Some diplomats from countries without nuclear weapons said the lack of mandatory disarmament moves is not just a weakness, but a loophole the five big powers -- which have permanent seats and vetoes on the Security Council -- deliberately inserted into the resolution so that they wouldn't have to scrap their beloved nuclear arsenals.
 
An official from one of the five big powers appeared to confirm this in an "off-record" email to Reuters explaining the language in the resolution: "I would underline that creating the conditions for a world free of nuclear weapons is not the same as calling for a world free of nuclear weapons." He added that "the spirit of the resolution is much more about non-proliferation than disarmament."
    
A diplomat and disarmament expert from a European country with no nuclear weapons said this was typical of the "cynicism" of some permanent Security Council members. He added that the U.S. delegation had made very clear that the use of the word "disarmament" meant total nuclear disarmament -- perhaps not today, but someday. 
    
China's President Hu Jintao said China was not planning to get rid of its nuclear arsenal anytime soon. So did French President Nicolas Sarkozy.
    
The resolution didn't name Iran and North Korea. However, British Prime Minister Gordon Brown and Sarkozy filled in the blanks and called for tougher sanctions against Iran for defying U.N. demands to halt sensitive nuclear work.
 
The resolution didn't mention Pakistan, India, Israel and North Korea, the four others known or assumed to have nuclear weapons. But it did politely ask "other states" to sign the 1970 nuclear Non-Proliferation Treaty (NPT) and get rid of their atom bombs.
 
Libya's Muammar Gaddafi was the only leader of a council member state that stayed away from the meeting. Several council diplomats expressed relief at his absence, saying they had been afraid the long-winded Gaddafi would have exceeded the five-minute limit for statements.

(Photos by Mike Segar/REUTERS)

Is Chavez helping Iran build the bomb?

IRAN/

Veteran Manhattan DA Robert Morgenthau is on Hugo Chavez’s case.

Morgenthau warned last week at Washington’s Brookings Institution that Iran is using Venezuela’s financial system to avoid international sanctions so it can acquire materials to develop nuclear weapons and missiles.  He urged more scrutiny of the “emerging axis of Iran and Venezuela” in an op/ed article in the Wall Street Journal, in which he said a number of mysterious Iranian factories had sprung up in remote parts of Venezuela.

Chavez’s man in Washington, Venezuelan Ambassador Bernardo Alvarez, called the allegations “outrageous … unfounded and irresponsible” in a letter to the district attorney seen by Reuters.

True, leftist President Chavez has done little to endear himself to Americans. A fierce critic of the United States, his foreign policy rule of thumb is my enemy’s enemies are my friends. His last trip abroad included visits to Libya, Algeria, Syria, Iran, Belarus and Russia. He loudly announced plans to buy Russian tanks and anti-aircraft missiles.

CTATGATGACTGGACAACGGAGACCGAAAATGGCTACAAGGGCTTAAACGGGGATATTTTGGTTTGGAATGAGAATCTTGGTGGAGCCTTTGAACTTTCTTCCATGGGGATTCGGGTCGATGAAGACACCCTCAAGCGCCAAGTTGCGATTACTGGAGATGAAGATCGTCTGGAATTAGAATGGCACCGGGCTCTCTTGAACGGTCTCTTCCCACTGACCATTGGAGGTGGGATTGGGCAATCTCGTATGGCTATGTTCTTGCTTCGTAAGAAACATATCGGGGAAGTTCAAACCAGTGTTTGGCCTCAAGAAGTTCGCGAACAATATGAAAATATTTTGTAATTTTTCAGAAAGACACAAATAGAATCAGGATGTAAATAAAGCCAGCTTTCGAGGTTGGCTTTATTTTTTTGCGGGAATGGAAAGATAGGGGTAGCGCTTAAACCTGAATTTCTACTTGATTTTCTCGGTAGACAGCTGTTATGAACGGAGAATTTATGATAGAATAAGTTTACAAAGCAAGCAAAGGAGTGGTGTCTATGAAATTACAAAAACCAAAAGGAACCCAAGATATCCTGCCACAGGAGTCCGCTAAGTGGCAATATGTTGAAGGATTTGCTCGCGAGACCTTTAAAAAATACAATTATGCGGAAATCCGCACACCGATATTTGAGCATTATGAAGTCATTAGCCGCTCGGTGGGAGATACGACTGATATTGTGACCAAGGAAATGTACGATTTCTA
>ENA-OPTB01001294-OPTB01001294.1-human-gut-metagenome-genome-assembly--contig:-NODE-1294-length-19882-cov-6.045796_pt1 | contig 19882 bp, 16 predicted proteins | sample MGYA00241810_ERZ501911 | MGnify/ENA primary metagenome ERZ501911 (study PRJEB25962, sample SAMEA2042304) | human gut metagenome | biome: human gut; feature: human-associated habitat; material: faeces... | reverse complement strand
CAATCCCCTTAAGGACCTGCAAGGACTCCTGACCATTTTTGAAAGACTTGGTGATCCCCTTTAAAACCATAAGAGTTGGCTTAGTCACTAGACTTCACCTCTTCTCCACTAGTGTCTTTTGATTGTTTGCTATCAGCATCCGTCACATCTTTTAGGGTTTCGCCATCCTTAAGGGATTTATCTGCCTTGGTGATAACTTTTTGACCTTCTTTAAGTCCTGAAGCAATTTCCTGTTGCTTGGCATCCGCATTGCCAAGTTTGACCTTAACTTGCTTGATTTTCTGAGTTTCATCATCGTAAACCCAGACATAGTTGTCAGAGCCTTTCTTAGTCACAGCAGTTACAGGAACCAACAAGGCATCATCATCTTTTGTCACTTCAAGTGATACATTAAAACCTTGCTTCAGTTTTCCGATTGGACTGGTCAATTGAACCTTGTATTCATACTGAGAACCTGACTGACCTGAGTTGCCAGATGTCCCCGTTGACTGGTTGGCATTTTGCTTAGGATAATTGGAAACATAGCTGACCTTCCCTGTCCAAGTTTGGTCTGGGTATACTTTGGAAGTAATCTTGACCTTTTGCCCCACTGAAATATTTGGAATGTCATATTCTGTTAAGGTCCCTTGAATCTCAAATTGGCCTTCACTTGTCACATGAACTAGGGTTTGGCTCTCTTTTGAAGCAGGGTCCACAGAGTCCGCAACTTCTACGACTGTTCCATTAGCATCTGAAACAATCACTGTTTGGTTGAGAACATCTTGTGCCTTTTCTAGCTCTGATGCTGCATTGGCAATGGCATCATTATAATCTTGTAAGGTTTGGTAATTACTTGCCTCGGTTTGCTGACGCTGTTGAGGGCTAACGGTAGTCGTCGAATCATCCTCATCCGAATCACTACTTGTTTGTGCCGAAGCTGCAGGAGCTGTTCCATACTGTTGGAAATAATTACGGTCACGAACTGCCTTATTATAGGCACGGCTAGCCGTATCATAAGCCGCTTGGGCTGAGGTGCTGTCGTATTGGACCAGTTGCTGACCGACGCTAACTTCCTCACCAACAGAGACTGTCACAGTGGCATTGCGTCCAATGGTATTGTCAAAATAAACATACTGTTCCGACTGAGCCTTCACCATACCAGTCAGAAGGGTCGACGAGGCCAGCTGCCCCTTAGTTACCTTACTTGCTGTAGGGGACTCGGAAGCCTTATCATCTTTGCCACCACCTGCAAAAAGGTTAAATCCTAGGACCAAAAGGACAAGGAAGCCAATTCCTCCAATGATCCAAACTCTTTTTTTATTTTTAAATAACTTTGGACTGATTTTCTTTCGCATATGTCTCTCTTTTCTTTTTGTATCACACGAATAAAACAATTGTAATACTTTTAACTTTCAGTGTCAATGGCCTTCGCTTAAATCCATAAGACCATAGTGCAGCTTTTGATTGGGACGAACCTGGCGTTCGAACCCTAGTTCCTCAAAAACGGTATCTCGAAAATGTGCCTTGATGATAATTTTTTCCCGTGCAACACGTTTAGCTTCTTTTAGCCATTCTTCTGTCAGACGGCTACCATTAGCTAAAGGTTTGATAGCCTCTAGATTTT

from Global News Journal:

How Ill is Kim Jong-il?

Photo:A compilation by Reuters of pool photographs and images provided by North Korea's KCNA news agency showing North Korean leader Kim Jong-il from 2004 to 2009. The photograph in the lower right was released this week by KCNA

By Jon Herskovitz

The image the world once had of North Korean leader Kim Jong-il, with a trademark paunch, platform shoes and a bouffant hair-do, is gone and may never come back. He has now become a gaunt figure with thinning hair who has trouble walking in normal shoes, let alone ones with heels 8-10 centimetres (3-4 inches) high like he used to wear.

A look at photographs the North’s official media has released of Kim over the past few months indicate he is not a healthy man. There has been an enormous amount of speculation about what is wrong with Kim, 67, including a report from South Korean TV network YTN this week that he has life-threatening pancreatic cancer.

Kissinger, Shultz back Obama push to eliminate nuclear arms

President Obama’s push to reduce the global nuclear arms threat received an endorsement Tuesday from some big names in U.S. national security policy.
 
With a new round of strategic arms talks getting under way in Moscow, Obama met in the Oval Office with former Secretaries of State George Shultz and Henry Kissinger, former Defense Secretary William Perry and former Senator Sam Nunn.
OBAMA/ 
Obama, who outlined his vision of a world free of atomic weapons in a speech in Prague last month, said he welcomed the support of the bipartisan group, who have been pushing for over two years for the United States to lead an effort to eliminate nuclear arms.
 
“We do not want a world of continued nuclear proliferation,” Obama told reporters after the meeting.
 
“It is absolutely imperative that America take leadership working with not just our Russian counterparts but countries all around the world to reduce and ultimately eliminate the dangers that are posed by nuclear weapons,” he said.
 
“We can take some very specific steps in order to do that. We can revitalize our Nuclear Non-Proliferation Treaty. We can work with the Russians as the two countries with by far the largest nuclear stockpiles to continue to reduce our dependence on nuclear weapons. We can move forward on a Comprehensive Test Ban Treaty …  And we can lock down loose nuclear weapons that can fall into the hands of terrorists.”
 
Shultz, speaking on behalf of the group, said the four former U.S. officials supported Obama’s approach.
 
He did have one little quibble though. The group, he said, was really non-partisan, not bipartisan.
 
“This is a subject that ought to somehow get up above trying to get a partisan advantage,” he said. “And it’s of such importance that we need to take it on its own merits. And that’s the way we’ve proceeded, and that’s the way, at least it seems to us, you’ve proceeded.”
 
For more Reuters political news, click here

Photo credit: Reuters/Kevin Lamarque (Obama with Shultz and Kissinger in the Oval Office)